By John Stuart Mill
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Additional resources for An Examination of Sir William Hamilton's Philosophy (Collected Works of John Stuart Mill - vol 09)
Mill supposes that all we need to imagine is that at some point or other an impression of a wholly novel kind would announce to us that we were indeed at the end of space. The extent to which neither Mill nor Hamilton, nor Mansel for that matter, takes the full measure of Kant is somewhat surprising. There is no suggestion that drawing the boundaries of space is conceptual nonsense because boundaries are something one draws in space, so that if space is finite it must be finite but unbounded. There is no attempt to explore further what could lead us to recognize an experience as, say, the experience of reaching the end of time or the end of space.
In a sense, Mill is between the devil and the deep blue sea. Any notion of the sweep of a limb which is distinctively non-spatial looks inadequate to generate a conception of space at all, while any notion adequate to the generation of a concept of space seems to get there by starting with some notion of space already. If we make the sweep of a limb purely temporalDthat is, if we say that the non-spatial notion is simply one of the length of time it takes for sensations to succeed each other--we escape the charge ofparalogism, but we do not get very close to the usual idea of space.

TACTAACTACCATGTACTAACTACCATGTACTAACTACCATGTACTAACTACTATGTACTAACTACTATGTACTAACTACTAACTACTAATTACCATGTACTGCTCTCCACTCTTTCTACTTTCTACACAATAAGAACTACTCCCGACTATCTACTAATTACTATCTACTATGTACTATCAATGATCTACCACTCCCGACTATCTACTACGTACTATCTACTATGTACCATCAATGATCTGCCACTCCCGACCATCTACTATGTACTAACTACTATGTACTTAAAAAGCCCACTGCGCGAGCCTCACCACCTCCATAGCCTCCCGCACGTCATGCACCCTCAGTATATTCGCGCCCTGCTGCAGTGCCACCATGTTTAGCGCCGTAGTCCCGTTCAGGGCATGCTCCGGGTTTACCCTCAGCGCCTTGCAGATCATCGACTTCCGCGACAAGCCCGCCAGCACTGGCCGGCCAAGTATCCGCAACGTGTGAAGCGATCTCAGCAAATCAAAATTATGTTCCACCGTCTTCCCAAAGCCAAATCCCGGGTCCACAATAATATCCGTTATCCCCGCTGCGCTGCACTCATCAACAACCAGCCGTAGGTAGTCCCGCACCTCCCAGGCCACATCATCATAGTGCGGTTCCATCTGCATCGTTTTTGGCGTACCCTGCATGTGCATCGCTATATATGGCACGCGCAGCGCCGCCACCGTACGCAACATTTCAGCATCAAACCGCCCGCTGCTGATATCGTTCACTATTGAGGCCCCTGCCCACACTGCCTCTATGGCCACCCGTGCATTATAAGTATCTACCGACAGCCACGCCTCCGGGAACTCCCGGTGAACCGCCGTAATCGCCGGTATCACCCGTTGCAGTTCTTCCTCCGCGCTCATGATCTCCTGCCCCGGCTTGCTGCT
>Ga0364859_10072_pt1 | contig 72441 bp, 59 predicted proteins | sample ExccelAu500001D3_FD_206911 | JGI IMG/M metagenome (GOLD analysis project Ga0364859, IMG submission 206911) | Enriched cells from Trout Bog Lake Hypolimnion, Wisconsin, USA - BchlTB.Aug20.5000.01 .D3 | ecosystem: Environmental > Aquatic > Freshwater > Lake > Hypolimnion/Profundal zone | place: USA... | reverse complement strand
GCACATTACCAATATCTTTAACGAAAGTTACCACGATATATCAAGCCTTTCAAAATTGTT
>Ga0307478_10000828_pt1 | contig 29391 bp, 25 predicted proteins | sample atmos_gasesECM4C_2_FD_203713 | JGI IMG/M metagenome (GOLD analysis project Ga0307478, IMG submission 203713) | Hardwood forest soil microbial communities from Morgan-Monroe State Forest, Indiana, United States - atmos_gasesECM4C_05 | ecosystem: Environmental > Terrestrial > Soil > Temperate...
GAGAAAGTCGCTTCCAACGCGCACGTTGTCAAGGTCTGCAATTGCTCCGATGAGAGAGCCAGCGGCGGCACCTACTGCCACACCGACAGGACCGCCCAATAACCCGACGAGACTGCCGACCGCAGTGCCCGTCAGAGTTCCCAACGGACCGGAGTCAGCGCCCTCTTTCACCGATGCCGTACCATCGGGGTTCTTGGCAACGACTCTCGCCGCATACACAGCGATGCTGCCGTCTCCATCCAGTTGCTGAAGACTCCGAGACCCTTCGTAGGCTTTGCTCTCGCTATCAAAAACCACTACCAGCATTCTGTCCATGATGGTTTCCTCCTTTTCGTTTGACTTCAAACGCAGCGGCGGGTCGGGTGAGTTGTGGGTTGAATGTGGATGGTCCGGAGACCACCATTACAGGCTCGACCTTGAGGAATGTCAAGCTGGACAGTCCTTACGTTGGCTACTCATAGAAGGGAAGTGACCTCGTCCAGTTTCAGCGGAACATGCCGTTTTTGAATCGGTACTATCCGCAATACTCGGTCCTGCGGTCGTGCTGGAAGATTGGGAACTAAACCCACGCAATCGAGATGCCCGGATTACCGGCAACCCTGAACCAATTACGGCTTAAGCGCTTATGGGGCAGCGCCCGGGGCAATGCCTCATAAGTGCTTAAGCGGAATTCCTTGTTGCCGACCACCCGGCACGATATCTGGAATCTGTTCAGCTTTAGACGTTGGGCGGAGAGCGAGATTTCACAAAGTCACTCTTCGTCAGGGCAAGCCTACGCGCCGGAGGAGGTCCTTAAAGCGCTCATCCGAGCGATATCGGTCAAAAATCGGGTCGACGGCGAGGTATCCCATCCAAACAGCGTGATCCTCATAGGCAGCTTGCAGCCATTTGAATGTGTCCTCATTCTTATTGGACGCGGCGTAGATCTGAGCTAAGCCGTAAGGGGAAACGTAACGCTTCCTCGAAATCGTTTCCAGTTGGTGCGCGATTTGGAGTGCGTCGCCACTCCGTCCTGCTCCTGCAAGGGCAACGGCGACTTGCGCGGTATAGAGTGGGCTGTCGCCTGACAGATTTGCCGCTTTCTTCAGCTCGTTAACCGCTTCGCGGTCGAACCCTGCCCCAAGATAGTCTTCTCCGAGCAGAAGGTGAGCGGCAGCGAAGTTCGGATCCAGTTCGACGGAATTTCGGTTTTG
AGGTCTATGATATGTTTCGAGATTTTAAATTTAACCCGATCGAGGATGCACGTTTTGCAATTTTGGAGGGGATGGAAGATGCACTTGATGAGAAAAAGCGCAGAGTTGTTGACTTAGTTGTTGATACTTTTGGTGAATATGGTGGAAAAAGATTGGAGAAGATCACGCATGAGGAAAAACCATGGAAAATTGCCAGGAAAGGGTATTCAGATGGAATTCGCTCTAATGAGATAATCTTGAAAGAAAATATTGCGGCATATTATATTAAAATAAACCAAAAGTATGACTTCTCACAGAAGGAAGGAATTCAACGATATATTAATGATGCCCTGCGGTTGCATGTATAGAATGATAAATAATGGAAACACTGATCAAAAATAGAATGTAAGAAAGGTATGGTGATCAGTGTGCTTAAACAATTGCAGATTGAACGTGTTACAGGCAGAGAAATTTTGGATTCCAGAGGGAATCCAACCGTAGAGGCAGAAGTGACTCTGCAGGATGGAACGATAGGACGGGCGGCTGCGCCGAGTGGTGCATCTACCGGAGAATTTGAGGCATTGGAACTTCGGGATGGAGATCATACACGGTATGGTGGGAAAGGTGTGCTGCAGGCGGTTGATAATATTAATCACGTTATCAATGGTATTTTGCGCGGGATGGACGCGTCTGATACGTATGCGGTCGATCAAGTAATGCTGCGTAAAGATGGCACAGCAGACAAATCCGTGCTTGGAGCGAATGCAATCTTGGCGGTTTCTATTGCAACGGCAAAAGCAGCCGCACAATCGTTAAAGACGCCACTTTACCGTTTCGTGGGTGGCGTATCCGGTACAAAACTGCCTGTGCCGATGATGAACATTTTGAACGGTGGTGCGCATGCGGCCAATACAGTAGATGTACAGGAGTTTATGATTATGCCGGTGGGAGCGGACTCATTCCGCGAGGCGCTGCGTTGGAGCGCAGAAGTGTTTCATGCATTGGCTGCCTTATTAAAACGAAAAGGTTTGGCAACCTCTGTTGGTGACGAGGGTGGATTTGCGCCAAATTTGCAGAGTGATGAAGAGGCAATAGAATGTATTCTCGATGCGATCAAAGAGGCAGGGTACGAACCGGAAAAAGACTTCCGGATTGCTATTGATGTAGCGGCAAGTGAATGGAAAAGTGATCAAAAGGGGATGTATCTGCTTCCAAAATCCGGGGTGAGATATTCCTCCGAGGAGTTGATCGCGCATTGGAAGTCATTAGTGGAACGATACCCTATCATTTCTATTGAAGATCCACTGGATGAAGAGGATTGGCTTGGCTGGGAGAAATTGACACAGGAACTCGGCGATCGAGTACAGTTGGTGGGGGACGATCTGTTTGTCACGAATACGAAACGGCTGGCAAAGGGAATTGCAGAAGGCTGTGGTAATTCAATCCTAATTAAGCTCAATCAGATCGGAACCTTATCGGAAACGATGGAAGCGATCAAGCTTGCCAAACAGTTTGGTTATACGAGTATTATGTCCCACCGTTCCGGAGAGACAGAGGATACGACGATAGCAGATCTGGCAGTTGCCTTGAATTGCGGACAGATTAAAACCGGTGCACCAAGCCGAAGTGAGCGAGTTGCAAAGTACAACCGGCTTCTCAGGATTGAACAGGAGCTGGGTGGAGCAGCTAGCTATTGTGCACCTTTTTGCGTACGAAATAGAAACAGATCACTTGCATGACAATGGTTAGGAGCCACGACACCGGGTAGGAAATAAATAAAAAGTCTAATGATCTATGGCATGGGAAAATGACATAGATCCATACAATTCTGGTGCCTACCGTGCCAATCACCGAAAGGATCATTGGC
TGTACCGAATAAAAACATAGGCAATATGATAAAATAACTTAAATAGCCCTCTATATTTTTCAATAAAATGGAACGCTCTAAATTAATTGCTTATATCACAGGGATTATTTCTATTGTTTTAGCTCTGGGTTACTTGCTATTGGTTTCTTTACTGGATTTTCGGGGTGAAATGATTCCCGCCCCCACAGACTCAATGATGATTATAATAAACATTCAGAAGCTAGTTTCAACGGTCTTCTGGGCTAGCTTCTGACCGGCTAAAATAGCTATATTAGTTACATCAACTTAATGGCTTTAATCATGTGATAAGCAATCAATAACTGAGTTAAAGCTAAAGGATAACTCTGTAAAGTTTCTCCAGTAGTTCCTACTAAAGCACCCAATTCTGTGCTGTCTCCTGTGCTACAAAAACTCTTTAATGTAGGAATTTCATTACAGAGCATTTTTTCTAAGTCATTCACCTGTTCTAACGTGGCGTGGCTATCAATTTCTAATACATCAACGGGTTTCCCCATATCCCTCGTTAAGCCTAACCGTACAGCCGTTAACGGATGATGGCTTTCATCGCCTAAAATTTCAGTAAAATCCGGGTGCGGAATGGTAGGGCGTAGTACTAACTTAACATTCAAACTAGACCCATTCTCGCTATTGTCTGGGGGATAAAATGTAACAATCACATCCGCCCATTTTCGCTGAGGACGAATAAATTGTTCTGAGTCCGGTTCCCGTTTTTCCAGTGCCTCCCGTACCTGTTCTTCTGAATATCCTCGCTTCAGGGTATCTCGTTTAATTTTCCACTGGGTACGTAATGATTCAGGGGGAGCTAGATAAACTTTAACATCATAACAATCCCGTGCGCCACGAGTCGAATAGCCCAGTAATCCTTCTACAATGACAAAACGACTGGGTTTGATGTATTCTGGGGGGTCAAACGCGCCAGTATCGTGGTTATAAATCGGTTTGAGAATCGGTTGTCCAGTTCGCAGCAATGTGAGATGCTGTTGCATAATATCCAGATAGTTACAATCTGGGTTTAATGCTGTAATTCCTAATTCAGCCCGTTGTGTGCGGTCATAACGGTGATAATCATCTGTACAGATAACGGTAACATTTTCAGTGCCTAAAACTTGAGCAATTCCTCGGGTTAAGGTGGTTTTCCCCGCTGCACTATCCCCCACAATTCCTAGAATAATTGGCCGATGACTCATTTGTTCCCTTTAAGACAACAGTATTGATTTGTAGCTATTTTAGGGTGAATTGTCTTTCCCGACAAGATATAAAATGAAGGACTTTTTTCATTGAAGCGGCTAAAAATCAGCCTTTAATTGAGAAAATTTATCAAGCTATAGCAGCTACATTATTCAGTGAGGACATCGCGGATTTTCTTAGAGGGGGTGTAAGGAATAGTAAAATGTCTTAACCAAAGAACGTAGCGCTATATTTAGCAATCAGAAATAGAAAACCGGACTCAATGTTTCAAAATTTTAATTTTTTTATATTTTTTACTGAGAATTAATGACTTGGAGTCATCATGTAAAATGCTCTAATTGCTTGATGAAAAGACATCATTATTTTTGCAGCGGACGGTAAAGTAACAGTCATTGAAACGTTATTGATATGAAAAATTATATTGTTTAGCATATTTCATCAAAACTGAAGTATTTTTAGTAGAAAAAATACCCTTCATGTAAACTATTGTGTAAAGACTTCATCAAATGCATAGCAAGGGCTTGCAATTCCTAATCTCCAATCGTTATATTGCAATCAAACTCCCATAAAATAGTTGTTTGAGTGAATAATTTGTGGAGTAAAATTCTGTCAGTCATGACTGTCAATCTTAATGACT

49 Hamilton claimed that Brown played fast and loose not only with the testimony of consciousness, a vice to which all philosophers are liable to succumb, but with the testimony of Reid. Brown was what Hamilton called a cosmothetic idealist, and Hamilton was at pains to insist that between the testimony of consciousnessmwhich is all on behalf of "Natural Realism" or "Natural Dualism"--and the inferences of idealism there is a great opposition. Reid, on Hamilton's view, was a realist and dualist, where Brown falsely makes him out to be an idealist of the same kind as himself.
An Examination of Sir William Hamilton's Philosophy (Collected Works of John Stuart Mill - vol 09) by John Stuart Mill